The Jack Russell Terrier is a small breed of terrier. It is one of the most popular breeds here at Yorkshire Vets. In fact, Jack Russells are the third most common breed we see across our surgeries. To find out more about the breed, and if it is a good fit for your family, read on below.
Jack Russell Terrier
The Jack Russell is a small breed, that usually weighs between 6 – 8 kg. They typically measure between 25-40cm at the shoulder. It is not uncommon, however, to see examples that fall outside of this size. From a working point of view, a small chest was traditionally important. This is because the breed was used for fox hunting work and needed to be able to enter Fox burrows. Jack Russell Terriers typically have an alert, intelligent face, with a slightly flattened head between V-shaped ears. Their coat is a dense, double-layered variety and can either be smooth, rough or broken, which is somewhere between rough and smooth. Coat colour is primarily white, with areas of black brown or tan markings.
The Jack Russell is an intelligent and energetic breed. Because of its working background, it requires plenty of mental and physical stimulation to stave off boredom. It is not uncommon for understimulated Jack Russells to exhibit destructive behaviour. Recreational barking can also be an issue. It is important to train the breed from an early age as they can be stubborn and willful if not given adequate training. Jack Russells can coexist with other dogs and pets if properly socialised. If not given adequate socialisation, however, the breed can develop aggressive behaviour towards other animals, particularly those larger than themselves. The Jack Russell is typically very friendly towards people and is loyal to its family.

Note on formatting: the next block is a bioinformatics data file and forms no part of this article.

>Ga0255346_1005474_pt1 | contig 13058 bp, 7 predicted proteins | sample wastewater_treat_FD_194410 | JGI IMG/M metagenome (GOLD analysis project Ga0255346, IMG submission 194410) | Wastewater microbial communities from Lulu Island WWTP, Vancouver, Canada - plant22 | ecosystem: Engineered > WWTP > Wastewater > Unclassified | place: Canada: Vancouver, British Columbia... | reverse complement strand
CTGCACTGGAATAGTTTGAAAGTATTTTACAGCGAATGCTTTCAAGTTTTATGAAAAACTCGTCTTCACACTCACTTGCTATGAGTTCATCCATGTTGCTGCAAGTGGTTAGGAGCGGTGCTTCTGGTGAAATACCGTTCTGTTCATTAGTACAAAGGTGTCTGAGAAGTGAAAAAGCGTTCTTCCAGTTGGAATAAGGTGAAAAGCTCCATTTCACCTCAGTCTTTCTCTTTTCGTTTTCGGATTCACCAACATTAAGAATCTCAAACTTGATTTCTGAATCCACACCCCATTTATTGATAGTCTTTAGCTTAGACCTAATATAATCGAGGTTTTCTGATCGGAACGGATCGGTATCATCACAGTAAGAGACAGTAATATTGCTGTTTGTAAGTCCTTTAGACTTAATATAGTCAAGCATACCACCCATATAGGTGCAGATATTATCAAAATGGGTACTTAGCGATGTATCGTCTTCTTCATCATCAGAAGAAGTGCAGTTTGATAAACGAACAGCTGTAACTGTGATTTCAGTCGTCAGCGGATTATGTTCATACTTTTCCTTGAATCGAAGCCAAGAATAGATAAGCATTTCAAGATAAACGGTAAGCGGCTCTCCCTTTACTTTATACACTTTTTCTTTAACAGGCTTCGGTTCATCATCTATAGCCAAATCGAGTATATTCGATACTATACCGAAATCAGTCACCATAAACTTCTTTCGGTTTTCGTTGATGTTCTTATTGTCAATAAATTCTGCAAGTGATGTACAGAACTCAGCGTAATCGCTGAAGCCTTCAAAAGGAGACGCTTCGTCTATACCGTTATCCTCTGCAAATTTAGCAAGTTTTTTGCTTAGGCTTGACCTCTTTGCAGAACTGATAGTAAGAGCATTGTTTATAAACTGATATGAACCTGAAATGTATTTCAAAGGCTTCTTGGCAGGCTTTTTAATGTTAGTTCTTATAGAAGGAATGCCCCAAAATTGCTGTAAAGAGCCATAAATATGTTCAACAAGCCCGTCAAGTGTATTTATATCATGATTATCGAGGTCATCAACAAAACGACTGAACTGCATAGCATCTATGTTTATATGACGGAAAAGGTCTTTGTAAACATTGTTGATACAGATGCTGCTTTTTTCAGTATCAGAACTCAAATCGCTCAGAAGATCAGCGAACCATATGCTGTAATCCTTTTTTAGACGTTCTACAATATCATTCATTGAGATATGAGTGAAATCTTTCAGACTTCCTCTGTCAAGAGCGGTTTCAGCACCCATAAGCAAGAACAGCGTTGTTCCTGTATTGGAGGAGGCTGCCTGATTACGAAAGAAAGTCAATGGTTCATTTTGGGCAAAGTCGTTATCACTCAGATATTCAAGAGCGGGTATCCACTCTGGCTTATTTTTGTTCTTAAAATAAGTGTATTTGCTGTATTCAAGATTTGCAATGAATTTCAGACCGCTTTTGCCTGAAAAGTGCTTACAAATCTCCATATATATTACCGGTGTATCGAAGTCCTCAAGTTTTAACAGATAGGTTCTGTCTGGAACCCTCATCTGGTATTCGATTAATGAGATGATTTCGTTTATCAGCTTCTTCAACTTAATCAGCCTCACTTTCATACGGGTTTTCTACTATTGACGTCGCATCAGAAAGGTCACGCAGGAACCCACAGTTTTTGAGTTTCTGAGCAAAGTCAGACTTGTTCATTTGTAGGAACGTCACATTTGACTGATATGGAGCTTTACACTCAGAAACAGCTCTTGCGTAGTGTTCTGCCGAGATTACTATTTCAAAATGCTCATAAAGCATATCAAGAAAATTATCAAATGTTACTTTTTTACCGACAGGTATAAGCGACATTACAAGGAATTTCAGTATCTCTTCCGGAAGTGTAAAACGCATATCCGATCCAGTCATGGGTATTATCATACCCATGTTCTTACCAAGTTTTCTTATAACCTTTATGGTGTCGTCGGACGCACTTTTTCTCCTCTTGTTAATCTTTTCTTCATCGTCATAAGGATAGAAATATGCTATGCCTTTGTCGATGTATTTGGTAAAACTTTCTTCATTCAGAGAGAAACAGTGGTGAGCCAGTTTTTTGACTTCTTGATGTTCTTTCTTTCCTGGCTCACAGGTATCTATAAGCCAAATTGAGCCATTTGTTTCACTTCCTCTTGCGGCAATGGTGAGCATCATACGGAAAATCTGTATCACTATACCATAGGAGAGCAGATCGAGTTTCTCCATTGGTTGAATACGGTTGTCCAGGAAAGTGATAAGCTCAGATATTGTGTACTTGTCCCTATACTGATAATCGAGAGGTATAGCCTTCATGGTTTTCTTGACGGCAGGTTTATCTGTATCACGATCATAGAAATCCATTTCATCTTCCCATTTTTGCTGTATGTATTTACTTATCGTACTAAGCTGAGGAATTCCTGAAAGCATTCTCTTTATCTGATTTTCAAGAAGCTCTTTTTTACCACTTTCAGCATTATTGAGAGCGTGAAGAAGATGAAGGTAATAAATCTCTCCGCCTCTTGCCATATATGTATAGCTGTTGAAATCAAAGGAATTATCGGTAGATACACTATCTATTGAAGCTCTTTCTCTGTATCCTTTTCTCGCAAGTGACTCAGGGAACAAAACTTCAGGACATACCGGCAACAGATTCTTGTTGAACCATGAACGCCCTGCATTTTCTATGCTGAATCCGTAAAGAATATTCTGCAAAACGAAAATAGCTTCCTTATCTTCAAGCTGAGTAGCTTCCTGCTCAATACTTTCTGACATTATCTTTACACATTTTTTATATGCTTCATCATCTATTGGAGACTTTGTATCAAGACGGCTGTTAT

Jack Russells are a generally healthy breed and typically live between 13-16 years. As with most breeds, however, there are some health issues that can occur. Eye problems can present, most notably cataracts and ectopia lentis, which is the displacement of the eye’s lens. They also have an above average rate of patella luxation, which is a displacement of the kneecap and can suffer from other musculoskeletal conditions, such as arthritis and Legg–Calvé–Perthes syndrome.
Reverend John Russell began development of the Jack Russell Terrier around 200 years ago. Russell was a hunting enthusiast and was looking to develop a fox hunting dog that would reliably flush out foxes without injuring or killing them. He also wanted the breed to be white so that it could more be more easily distinguishable from its quarry. The breed began with a small white terrier named Trump, who Russell bought from a milkman while at university. It is likely that no modern Jack Russells are actually descended from Trump, but she was certainly the start of the development of a breed standard.
Since the end of World War II, the decline in hunting lead the breed away from its hunting roots. In the intervening years, they have become far more common as companion dogs. Traditional Jack Russell clubs fought against this change, though it has now become more accepted and the Kennel Club began to recognise the breed in January 2016.
There are a number of high profile Jack Russells who have been prominent in popular culture over the years. The first example was Nipper, the subject of the ‘His Master’s Voice’ painting by Francis Barraud. The painting is most famous for its use by a number of high profile music companies, including EMI, RCA and HMV. A Jack Russell named Bothy, belonging to explorer Ranulph Fiennes is the only dog to have travelled to bo the north and south poles.
A number of Jack Russells have appeared prominently in film and TV over the years.Eddie from the series ‘Frasier’ was an incredibly popular cast member, played by two dogs, father and son Moose and Enzo. Uggie, an animal actor, appeared in Oscar Winning silent film ‘The Artist’ as Jack. The breed has also appeared in a number of other movies including ‘Crimson Tide’, ‘The Mask’ and ‘The Secret Life of Pets’.